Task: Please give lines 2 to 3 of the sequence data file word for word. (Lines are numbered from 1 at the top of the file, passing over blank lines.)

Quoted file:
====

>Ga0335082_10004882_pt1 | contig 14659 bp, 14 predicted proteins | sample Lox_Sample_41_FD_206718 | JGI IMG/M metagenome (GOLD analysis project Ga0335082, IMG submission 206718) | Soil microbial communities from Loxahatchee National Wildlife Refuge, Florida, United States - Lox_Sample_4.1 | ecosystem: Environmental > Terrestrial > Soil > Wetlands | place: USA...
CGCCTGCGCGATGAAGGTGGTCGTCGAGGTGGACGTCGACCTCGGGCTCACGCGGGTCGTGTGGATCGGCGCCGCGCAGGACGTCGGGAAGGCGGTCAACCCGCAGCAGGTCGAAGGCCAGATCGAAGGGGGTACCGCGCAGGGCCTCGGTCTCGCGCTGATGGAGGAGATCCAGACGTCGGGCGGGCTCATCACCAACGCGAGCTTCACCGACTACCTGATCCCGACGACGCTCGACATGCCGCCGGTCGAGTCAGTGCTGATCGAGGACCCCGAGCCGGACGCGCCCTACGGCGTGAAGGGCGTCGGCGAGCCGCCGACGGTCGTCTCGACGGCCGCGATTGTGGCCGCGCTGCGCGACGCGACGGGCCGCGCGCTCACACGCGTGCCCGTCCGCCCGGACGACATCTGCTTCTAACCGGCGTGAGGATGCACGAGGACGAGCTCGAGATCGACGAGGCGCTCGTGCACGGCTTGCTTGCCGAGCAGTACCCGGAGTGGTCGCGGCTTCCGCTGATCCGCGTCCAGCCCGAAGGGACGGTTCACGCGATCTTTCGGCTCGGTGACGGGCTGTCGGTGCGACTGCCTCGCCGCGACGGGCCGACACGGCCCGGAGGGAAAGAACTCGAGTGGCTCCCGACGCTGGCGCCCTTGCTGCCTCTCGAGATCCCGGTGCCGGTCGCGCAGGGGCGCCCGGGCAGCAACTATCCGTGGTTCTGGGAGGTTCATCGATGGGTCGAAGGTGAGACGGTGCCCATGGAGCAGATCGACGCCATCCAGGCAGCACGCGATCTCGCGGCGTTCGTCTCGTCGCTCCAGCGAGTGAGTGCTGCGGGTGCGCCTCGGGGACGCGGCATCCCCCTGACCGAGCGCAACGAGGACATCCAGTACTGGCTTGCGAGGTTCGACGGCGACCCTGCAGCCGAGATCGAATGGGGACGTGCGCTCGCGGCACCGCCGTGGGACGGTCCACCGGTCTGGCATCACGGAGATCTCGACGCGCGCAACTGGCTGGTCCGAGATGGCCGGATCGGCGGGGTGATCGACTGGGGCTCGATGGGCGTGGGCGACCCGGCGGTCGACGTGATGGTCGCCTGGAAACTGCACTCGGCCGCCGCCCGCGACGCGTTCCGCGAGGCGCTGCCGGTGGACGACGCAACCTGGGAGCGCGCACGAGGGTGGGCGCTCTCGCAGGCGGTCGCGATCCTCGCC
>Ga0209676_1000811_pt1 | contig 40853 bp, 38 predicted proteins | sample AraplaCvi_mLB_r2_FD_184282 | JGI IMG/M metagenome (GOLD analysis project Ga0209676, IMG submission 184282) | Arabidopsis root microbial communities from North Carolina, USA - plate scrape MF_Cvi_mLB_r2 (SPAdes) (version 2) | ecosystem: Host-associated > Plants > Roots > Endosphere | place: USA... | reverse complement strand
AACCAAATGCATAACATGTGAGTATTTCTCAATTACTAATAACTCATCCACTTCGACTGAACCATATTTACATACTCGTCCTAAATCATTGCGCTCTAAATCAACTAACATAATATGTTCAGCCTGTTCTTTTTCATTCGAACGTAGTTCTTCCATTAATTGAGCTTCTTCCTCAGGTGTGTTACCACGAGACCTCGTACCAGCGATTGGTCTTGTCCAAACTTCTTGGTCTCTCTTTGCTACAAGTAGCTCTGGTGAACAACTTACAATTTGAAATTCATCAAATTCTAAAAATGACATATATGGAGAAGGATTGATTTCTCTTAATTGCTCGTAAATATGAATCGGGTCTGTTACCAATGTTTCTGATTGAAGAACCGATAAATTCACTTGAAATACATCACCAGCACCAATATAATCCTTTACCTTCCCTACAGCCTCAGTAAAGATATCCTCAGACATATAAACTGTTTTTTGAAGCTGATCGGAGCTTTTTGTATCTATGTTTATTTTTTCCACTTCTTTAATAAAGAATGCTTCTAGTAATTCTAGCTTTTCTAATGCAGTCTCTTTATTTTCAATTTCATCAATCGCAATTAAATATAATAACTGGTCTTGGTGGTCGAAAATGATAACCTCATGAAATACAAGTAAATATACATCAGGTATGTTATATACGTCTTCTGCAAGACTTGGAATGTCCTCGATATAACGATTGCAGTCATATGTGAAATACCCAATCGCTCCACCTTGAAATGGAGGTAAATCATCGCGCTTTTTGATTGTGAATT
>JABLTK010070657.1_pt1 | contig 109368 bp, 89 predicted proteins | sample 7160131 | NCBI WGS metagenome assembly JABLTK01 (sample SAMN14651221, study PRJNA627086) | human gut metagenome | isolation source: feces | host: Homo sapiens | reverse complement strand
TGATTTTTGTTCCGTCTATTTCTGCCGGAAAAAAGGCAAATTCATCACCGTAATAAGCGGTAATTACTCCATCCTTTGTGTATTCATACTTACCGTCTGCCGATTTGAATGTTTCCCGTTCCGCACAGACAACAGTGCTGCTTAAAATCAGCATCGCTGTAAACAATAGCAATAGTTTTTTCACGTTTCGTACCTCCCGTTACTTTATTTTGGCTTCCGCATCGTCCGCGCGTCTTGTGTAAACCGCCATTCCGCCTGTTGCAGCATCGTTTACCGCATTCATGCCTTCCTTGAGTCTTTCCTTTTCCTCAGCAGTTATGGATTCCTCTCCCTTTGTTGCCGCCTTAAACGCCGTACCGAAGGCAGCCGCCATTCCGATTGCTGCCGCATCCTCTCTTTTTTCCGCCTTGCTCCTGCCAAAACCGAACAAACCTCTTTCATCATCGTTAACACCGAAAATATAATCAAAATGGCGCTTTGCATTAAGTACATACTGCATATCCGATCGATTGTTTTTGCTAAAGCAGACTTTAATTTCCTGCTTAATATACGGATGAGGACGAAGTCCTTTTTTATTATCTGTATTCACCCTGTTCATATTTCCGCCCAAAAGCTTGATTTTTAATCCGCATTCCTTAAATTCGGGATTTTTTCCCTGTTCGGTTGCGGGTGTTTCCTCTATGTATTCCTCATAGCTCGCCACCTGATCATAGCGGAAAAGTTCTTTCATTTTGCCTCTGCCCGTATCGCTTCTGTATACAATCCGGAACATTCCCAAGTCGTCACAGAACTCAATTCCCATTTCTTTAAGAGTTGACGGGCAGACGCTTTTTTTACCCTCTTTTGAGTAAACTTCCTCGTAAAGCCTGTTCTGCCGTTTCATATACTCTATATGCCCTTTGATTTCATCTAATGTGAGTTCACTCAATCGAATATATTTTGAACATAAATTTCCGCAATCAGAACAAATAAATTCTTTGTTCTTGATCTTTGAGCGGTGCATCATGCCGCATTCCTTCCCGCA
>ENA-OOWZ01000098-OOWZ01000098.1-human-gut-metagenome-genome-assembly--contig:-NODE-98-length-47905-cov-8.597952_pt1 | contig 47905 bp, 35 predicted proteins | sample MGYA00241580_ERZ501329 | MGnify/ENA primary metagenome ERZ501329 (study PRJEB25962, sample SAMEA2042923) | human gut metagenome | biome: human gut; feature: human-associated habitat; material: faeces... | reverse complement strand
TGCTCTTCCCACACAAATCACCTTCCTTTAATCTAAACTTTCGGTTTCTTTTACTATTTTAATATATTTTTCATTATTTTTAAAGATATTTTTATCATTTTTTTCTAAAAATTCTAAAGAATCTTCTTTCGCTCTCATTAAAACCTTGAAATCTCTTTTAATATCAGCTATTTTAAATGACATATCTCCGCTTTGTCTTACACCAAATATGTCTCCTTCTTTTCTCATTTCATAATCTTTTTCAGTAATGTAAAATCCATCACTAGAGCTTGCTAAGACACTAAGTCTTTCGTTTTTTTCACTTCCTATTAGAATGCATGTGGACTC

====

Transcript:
CGCCTGCGCGATGAAGGTGGTCGTCGAGGTGGACGTCGACCTCGGGCTCACGCGGGTCGTGTGGATCGGCGCCGCGCAGGACGTCGGGAAGGCGGTCAACCCGCAGCAGGTCGAAGGCCAGATCGAAGGGGGTACCGCGCAGGGCCTCGGTCTCGCGCTGATGGAGGAGATCCAGACGTCGGGCGGGCTCATCACCAACGCGAGCTTCACCGACTACCTGATCCCGACGACGCTCGACATGCCGCCGGTCGAGTCAGTGCTGATCGAGGACCCCGAGCCGGACGCGCCCTACGGCGTGAAGGGCGTCGGCGAGCCGCCGACGGTCGTCTCGACGGCCGCGATTGTGGCCGCGCTGCGCGACGCGACGGGCCGCGCGCTCACACGCGTGCCCGTCCGCCCGGACGACATCTGCTTCTAACCGGCGTGAGGATGCACGAGGACGAGCTCGAGATCGACGAGGCGCTCGTGCACGGCTTGCTTGCCGAGCAGTACCCGGAGTGGTCGCGGCTTCCGCTGATCCGCGTCCAGCCCGAAGGGACGGTTCACGCGATCTTTCGGCTCGGTGACGGGCTGTCGGTGCGACTGCCTCGCCGCGACGGGCCGACACGGCCCGGAGGGAAAGAACTCGAGTGGCTCCCGACGCTGGCGCCCTTGCTGCCTCTCGAGATCCCGGTGCCGGTCGCGCAGGGGCGCCCGGGCAGCAACTATCCGTGGTTCTGGGAGGTTCATCGATGGGTCGAAGGTGAGACGGTGCCCATGGAGCAGATCGACGCCATCCAGGCAGCACGCGATCTCGCGGCGTTCGTCTCGTCGCTCCAGCGAGTGAGTGCTGCGGGTGCGCCTCGGGGACGCGGCATCCCCCTGACCGAGCGCAACGAGGACATCCAGTACTGGCTTGCGAGGTTCGACGGCGACCCTGCAGCCGAGATCGAATGGGGACGTGCGCTCGCGGCACCGCCGTGGGACGGTCCACCGGTCTGGCATCACGGAGATCTCGACGCGCGCAACTGGCTGGTCCGAGATGGCCGGATCGGCGGGGTGATCGACTGGGGCTCGATGGGCGTGGGCGACCCGGCGGTCGACGTGATGGTCGCCTGGAAACTGCACTCGGCCGCCGCCCGCGACGCGTTCCGCGAGGCGCTGCCGGTGGACGACGCAACCTGGGAGCGCGCACGAGGGTGGGCGCTCTCGCAGGCGGTCGCGATCCTCGCC
>Ga0209676_1000811_pt1 | contig 40853 bp, 38 predicted proteins | sample AraplaCvi_mLB_r2_FD_184282 | JGI IMG/M metagenome (GOLD analysis project Ga0209676, IMG submission 184282) | Arabidopsis root microbial communities from North Carolina, USA - plate scrape MF_Cvi_mLB_r2 (SPAdes) (version 2) | ecosystem: Host-associated > Plants > Roots > Endosphere | place: USA... | reverse complement strand